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Origin of growing pains
Words nearby growing pains
What does growing pains mean?
Originally a reference to the physical pains many children experience when going through a growth spurt, growing pains has come to refer to the hardships experienced at the early stages of some endeavor.
The term is frequently used to describe the struggles found in transitioning from an adolescent to an adult, from an amateur to a professional, or the creation or expansion of a business.
How is growing pains pronounced?
[ groh-ing peynz ]
Where does growing pains come from?
These growing pains were described in 1823 by French physician Marcel Duchamp, who came up with it based on his observation that these pains tended to occur during a period of dramatic growth in a child. While growing pains are in fact usually experienced by young children, Duchamp’s growth-based explanation has been disproven.
No one really knows exactly what causes growing pains, but according to pediatrician Joshua Burns of the University of Sydney in 2016, recent research suggests that they may be caused by “altered pain threshold, decreased bone strength, excess flexibility known as joint hypermobility, greater body weight, parental history of arthritis or family history of growing pains.”
While the cause of growing pains remains a mystery, the term has not only stuck, but also, er, grown to take on a metaphorical sense that refers to struggles found in a period of growth in any part of life.
The term has often appeared in popular culture, such as in the late 1980s–90s ABC sitcom Growing Pains, which centered around the trials and tribulations of the Seaver family and their life on Long Island, New York. The show ran for an impressive seven seasons and helped launch the career of Leonardo DiCaprio.
More recently, the term was used by Canadian singer-songwriter Alessia Cara in her 2018 single titled—yep, you guessed it—“Growing Pains.” In an interview with Rolling Stone’s Brittany Spanos that year, Cara said the song was inspired by the “huge growing pain” she’s experienced in finding herself amid her newfound success in the music industry.
How is growing pains used in real life?
Outside of some parents explaining to their children that their aches are growing pains, metaphorical use of growing pains—for the struggles or challenges of someone of something coming of age—can be found in a wide variety of areas online, print, and good, old-fashioned everyday speech.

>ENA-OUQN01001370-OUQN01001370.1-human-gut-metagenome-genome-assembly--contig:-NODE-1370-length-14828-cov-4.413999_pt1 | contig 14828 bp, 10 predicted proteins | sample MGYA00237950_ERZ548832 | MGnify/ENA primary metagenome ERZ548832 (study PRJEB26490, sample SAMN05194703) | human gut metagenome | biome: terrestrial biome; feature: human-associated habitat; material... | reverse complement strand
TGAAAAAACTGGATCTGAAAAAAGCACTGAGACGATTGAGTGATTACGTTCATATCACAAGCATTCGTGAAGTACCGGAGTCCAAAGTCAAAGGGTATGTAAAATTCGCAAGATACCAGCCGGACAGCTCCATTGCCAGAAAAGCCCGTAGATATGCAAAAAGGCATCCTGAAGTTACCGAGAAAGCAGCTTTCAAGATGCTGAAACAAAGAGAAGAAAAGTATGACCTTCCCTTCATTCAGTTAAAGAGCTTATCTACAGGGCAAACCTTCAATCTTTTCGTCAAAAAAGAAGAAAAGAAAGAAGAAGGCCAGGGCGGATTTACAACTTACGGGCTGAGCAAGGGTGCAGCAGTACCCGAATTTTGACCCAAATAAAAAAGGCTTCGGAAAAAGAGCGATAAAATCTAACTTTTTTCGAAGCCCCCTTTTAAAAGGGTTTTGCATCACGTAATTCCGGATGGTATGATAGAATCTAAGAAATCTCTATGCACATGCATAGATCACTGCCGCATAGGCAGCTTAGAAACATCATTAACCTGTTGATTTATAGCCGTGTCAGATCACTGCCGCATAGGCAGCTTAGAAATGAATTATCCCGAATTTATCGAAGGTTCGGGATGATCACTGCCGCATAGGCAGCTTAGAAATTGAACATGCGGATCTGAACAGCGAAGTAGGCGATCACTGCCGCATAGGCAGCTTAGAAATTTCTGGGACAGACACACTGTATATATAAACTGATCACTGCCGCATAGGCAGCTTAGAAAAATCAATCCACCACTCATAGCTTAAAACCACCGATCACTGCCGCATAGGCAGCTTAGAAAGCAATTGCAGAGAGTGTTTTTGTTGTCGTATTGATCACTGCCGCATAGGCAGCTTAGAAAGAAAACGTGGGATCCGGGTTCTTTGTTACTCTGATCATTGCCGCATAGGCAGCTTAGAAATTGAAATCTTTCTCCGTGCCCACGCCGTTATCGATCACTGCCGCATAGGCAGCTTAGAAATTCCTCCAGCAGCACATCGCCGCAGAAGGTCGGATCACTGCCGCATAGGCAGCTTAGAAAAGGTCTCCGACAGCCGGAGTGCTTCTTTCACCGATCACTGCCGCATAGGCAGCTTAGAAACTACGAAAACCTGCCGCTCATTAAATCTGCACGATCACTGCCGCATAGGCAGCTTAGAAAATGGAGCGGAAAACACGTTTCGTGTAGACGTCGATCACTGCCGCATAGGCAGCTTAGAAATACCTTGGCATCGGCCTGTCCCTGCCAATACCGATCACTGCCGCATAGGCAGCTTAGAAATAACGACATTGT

More examples of growing pains:
“Alison van Diggelen, herself an early adopter, explores the growing pains of building an electric car charging network and the fledgling new industry rising up to meet the challenge.”
—KQED, Law.com, November 2012
“If you’re going through the mud, you’re learning something crucial. You are improving. You are becoming someone different. Hallelujah for that. Hallelujah for the thought of becoming better versions of ourselves in the midst of daily growing pains.”
—@hannahbrencher, July 2018
This content is not meant to be a formal definition of this term. Rather, it is an informal summary that seeks to provide supplemental information and context important to know or keep in mind about the term’s history, meaning, and usage.
Example sentences from the Web for growing pains
In the intervals of harkening to my growing-pains I was, of course, still a little girl.The Promised Land|Mary Antin
The American Army's respect for the French began to have growing-pains.Our Army at the Front|Heywood Broun
Her face wore a brooding, puzzled look, ‘Poor little soul, she is feeling her growing-pains!’Marm Lisa|Kate Douglas Wiggin
So much for the race, in the gripe of growing-pains; but what of the nurses?Majesty|Louis Couperus
His legs are still racked with growing-pains, but he has a good time, nevertheless.The Facts Concerning The Recent Carnival Of Crime In Connecticut|Mark Twain (Samuel Clemens)
British Dictionary definitions for growing pains
Medical definitions for growing pains
Idioms and Phrases with growing pains
Problems that arise in beginning or enlarging an enterprise, as in The company is undergoing growing pains but should be viable by next year. This expression, which dates from the late 1800s, originally referred to the joint and limb aches experienced by youngsters who are growing rapidly. By about 1900 it was being used figuratively.